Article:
Digestion of Sludge - Optimizing Digestion in Wastewater Treatment

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Sludge Digestion Tanks

A sludge digestion tank is an R.C.C. tank of cylindrical shape with a hopper bottom and is covered with a fixed or floating type of roof. The latter makes the digestion of sludge much more effective. The weight of the cover is supported by sludge, and the liquid forced between the tank wall and the side of the cover provides a good seal. The raw sludge is pumped into the tank where it is seeded with digested sludge.

On undergoing anaerobic digestion, gases of decomposition (chiefly Ch4 , CO2) are given out by the anaerobic digester. Sludge gas rises out of the digesting sludge. It moves along the ceiling of the cover and collects in the gas dome. The cover can float on the surface of the sludge between the landing brackets and the overflow pipe. Rollers around the circumference of the cover keep it from binding against the tank wall.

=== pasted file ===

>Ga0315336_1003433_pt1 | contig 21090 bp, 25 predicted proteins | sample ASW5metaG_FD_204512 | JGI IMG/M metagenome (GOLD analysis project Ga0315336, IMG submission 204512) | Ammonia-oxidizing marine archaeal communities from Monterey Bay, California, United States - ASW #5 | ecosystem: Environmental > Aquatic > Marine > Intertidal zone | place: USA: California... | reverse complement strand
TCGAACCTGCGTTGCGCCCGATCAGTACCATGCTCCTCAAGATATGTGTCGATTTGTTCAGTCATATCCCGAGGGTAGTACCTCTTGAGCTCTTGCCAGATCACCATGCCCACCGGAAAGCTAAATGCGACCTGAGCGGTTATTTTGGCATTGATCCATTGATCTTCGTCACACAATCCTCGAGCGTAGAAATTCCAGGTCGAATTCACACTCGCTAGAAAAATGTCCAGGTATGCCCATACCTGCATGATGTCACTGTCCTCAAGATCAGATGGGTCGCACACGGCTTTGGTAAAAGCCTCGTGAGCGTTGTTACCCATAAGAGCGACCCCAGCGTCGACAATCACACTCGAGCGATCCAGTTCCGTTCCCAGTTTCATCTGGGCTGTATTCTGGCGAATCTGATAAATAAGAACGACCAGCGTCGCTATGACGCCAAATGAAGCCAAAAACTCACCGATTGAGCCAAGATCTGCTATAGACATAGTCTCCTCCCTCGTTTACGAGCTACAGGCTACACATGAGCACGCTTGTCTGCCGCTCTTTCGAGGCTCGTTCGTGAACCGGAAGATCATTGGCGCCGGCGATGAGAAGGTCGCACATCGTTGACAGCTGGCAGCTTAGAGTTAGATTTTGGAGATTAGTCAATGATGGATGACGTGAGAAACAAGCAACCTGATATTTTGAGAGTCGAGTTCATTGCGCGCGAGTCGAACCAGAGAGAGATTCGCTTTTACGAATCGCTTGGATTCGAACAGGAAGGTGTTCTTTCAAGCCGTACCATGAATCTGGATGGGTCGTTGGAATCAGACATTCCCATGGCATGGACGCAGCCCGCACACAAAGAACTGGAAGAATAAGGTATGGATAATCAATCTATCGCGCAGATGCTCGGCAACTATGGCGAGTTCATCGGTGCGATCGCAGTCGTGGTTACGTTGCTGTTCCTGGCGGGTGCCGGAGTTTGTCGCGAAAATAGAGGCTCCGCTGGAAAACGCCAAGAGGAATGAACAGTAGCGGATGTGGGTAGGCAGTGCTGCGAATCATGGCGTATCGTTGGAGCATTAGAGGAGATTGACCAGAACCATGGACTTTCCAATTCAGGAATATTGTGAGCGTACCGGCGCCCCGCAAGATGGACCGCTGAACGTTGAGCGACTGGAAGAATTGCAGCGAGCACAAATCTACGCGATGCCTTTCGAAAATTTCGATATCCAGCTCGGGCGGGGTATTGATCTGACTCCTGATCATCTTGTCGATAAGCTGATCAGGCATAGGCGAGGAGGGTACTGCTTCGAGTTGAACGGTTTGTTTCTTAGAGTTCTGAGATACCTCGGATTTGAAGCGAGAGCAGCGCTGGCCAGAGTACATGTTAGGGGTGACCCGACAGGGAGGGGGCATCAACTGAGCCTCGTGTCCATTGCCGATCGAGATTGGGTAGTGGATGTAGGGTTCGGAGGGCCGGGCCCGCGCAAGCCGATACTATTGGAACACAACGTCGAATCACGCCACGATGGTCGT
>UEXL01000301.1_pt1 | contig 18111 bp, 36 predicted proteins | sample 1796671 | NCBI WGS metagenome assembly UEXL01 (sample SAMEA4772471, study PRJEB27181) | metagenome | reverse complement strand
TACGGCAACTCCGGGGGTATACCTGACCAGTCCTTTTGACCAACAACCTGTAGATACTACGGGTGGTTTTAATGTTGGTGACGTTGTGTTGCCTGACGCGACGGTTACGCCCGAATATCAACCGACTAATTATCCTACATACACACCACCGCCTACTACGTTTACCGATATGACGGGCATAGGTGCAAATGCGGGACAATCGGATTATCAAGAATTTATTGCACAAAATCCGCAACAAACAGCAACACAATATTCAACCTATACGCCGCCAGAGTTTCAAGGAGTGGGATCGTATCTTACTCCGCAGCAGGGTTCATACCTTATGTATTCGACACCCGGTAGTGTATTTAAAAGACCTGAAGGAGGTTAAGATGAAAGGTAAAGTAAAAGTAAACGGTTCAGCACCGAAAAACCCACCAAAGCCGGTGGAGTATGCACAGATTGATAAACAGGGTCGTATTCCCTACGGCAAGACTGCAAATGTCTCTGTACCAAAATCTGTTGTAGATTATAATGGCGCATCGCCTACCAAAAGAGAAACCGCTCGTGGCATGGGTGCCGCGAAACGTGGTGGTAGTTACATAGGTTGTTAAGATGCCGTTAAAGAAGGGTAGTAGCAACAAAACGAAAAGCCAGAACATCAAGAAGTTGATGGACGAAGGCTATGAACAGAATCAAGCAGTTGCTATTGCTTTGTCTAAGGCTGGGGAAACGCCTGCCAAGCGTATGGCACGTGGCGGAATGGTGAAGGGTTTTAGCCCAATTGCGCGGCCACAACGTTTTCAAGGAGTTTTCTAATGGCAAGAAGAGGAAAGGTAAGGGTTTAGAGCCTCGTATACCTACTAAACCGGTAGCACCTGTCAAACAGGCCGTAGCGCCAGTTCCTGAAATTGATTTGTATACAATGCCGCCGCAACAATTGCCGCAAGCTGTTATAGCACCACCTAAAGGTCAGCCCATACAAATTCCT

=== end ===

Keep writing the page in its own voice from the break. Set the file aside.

The digested sludge, which settles down to the bottom of the tank is removed under hydrostatic pressure periodically, say, once a week. To maintain optimum temperature, the tank is generally provided with heating coils through which hot water is circulated.

The supernatant liquor i.e., the part of the tank content lying between the scum and the sludge is withdrawn at the optimum level through a number of withdrawal points located at different elevations of the tank. As it is high in BOD and suspended matter contents, it is sent back to the incoming raw sewage for undergoing re-treatment. During the digestion of sludge, the scum formed at the surface gets broken up by the recirculating flow or through mechanical rackers called scum-breakers.

The amount of sludge gas produced during digestion of sludge varies from 0.014 to 0.028 m3 per capita with 0.017 m3 being quite common. The gas produced contains 65 per cent of methane with a calorific value 5400 -- 5850 kcal. m3, 30 per cent of carbon dioxide and balance 5 per cent of nitrogen and other inert gases. It resembles natural gas and may be used as a fuel for cooking. Principal uses however, are for driving gas engines, and for heating sludge to promote quick digestion of sludge.

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Richard Runion has 1 articles online

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Digestion of Sludge - Optimizing Digestion in Wastewater Treatment

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This article was published on 2010/03/29